The New York Times | By: By Mitty Mirrer
This is what Memorial Day means to military children who have lost a parent.
Bayleigh Dostie was in kindergarten the year her family received a knock on the door. At 5:30 a.m. on Dec. 30, 2005, a scrolling news ticker reported that a soldier had been killed in Baghdad. Bayleigh’s mother, Stephanie, hadn’t heard from her husband in days and had a foreboding feeling that he was the dead soldier. She refused to leave her bedroom all day; she was afraid that military casualty officers would come to the house. And they did — at 2:30 that afternoon. Stephanie screamed for Bayleigh and her brother, Cameron, not to open the door.
Sgt. First Class Shawn Dostie was killed earlier that day by a roadside bomb in Iraq.
‘I wonder what kind of things that we would be doing and what kind of adventures we would be having if you were here’
In January 2011, Army First Lt. Demetrius M. Frison left for his first combat tour in Afghanistan. On May 10, 2011, he was killed by a roadside bomb. His son, Chris, is now 7 and lives in Manheim, Penn., with his mother, Mikki.
Bayleigh, and thousands of children like her, are America’s living lineage of parents who died while serving in the United States military. Whether the death occurred in a war zone or during peacetime, they experience not only the trauma of loss of life but also the additional loss of the family’s way of life. If the family lives on a military base, they must leave their homes and neighbors. Some children must also leave their schools and surrounding military communities.
My own father, a Marine, was killed in Vietnam, hours after I was born. As I grew up, Vietnam felt like a big secret. There were no support groups in place for military families, and many of us felt alone in our grief. Our loss was met with silence.
‘I’m not a little girl anymore, I just turned 20 and it is not easy becoming an adult without you’
Air Force Staff Sgt. Raymond Briggs died Dec. 1, 2010, in a car accident. His daughter Chelsea, 20, of Kapolei, Hawaii, wrote recently to her father to tell him she is now studying finance.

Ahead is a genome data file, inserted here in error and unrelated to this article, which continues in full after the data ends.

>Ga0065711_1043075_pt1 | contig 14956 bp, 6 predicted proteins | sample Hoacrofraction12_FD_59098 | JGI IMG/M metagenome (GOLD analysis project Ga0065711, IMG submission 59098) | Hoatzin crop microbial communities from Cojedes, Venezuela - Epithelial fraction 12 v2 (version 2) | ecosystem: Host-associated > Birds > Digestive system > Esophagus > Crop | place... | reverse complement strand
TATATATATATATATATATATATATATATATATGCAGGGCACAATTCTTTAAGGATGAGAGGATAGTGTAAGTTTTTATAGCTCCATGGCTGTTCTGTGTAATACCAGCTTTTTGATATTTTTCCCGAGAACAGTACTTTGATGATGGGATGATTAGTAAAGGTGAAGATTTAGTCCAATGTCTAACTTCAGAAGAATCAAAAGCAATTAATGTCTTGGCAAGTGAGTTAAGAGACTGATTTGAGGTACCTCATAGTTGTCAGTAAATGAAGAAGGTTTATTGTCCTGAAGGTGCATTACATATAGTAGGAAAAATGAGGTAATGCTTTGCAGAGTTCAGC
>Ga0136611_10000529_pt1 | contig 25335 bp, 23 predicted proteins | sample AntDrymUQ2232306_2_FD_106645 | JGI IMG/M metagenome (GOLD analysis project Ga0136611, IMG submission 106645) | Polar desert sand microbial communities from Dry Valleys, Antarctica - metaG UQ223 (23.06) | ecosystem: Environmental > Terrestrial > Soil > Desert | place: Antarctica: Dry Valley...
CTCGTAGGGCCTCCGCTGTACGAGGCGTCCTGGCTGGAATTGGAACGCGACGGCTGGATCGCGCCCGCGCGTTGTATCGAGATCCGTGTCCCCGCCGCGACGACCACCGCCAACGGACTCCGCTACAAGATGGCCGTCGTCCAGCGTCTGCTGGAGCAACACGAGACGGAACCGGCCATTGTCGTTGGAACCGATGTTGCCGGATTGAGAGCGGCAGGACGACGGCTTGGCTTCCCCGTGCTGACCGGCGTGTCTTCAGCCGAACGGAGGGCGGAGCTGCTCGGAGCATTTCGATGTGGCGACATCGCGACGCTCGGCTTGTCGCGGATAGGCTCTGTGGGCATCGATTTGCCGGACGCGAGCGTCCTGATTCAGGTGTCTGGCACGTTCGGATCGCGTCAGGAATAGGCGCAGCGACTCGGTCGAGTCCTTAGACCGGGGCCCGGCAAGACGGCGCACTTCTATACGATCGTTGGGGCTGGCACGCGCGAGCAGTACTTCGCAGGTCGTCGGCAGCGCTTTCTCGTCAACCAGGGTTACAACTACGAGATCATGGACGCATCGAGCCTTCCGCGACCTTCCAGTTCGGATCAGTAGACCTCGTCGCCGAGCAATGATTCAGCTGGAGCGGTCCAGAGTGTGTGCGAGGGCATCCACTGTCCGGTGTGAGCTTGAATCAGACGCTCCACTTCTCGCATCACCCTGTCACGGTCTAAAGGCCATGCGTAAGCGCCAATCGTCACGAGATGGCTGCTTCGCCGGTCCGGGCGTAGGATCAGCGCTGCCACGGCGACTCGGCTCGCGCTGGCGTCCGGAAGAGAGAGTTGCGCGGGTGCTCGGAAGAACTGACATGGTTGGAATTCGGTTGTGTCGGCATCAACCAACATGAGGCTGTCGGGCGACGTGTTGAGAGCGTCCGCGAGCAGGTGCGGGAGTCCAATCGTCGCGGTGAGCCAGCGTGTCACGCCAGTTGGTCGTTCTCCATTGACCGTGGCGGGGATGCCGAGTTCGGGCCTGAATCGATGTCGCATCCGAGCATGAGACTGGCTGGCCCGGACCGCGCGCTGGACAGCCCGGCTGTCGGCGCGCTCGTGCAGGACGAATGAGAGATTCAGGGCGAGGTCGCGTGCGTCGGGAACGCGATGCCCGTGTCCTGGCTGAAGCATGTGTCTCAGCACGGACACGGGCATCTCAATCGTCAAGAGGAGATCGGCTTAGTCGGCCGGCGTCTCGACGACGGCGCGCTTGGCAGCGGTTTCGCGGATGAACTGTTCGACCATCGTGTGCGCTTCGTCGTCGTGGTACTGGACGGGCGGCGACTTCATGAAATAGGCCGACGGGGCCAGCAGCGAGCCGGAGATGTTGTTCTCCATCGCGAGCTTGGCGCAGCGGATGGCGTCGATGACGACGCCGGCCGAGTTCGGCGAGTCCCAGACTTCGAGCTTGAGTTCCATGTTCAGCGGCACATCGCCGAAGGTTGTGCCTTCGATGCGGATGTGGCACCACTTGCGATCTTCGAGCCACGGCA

Today there are many more benefits for families who have lost a loved one, offered by the government and nonprofit organizations, such as the Tragedy Assistance Program for Survivors and the Children of Fallen Patriots Foundation. Every year, hundreds of families travel to Washington for TAPS’ National Military Survivor Seminar, where they learn coping strategies, share stories or just listen. These families are also reminded that they are not alone. By giving children the understanding and the tools to work with their grief — such as writing letters or in a journal — these programs help children grow through their grief.
‘I’m so glad you never had to retire your wings, even in Heaven’
Haley Hartwick, 22, of Reston, Va., wrote to her father, Army Chief Warrant Officer 3 Michael Lee Hartwick Jr., who was killed on April 1, 2006, when his helicopter crashed in Iraq. In 2017, she graduated from Baylor University with a degree in social work.
Bayleigh, now 18, was a sophomore at Fort Campbell High School when she realized she wasn’t able to hold in her sadness any longer. She cried randomly during classes. She struggled to concentrate on her work. She felt overwhelmed without any trigger. Each day, her painful emotions seemed to grow stronger. “I kept thinking about how he died,” Bayleigh said. “I had thought that I could deal with it myself, if I pushed it down then it would be O.K., I wouldn’t think about it as much, it wouldn’t make me sad all of the time.”
Bayleigh started going to counseling. She still ached to feel her father’s presence, but putting her feelings on paper helped her understand those emotions. “Working on grief booklets, writing letters and sending them off tied to helium balloons means more than anyone will ever know.”
‘A lot has happened in these past 14 years without you, but we know you’re looking down from above’
Veronica Crouse, 20, of Huntsville, Ala., wrote to her father, Army Sgt. Robert Crouse, who died of an illness on July 8, 2004.
The day of her high school graduation, Bayleigh opened the curio cabinet that held her father’s pins and medals in the entryway of her family home in Clarksville, Tennessee. She thought a lot about her father in the months leading up to that day; he would miss another milestone in her life. “I don’t know how to deal with this,” Bayleigh said. “It’s one thing to hear advice from my mom, but it’s another thing to hear my dad tell me what he thinks and how he got to the point of when he graduated. It’s really just forcing me to process that he’s not here.”
Still, graduation made Bayleigh feel one step closer to being an adult. “I thought about what kind of person my father was and the kind of person he would have wanted me to be,” she said. “He had so much love to give, unconditional love. I want to carry that with me by being a good person, being humble and down to earth, and doing what is right — not just following what everyone else is doing.” When Bayleigh heard her name called and walked across the auditorium stage, she had her father’s jump wings — the ones she had found in the curio cabinet — pinned to her blue commencement gown.
Mitty Mirrer is a Gold Star daughter. She is a graduate of the Columbia Graduate School of Journalism and the producer and director of a documentary, “Gold Star Children.” You can read about her work at www.goldstarchildren.org.
The Tragedy Assistance Program for Survivors and the Children of Fallen Patriots Foundation provided assistance in collecting the letters.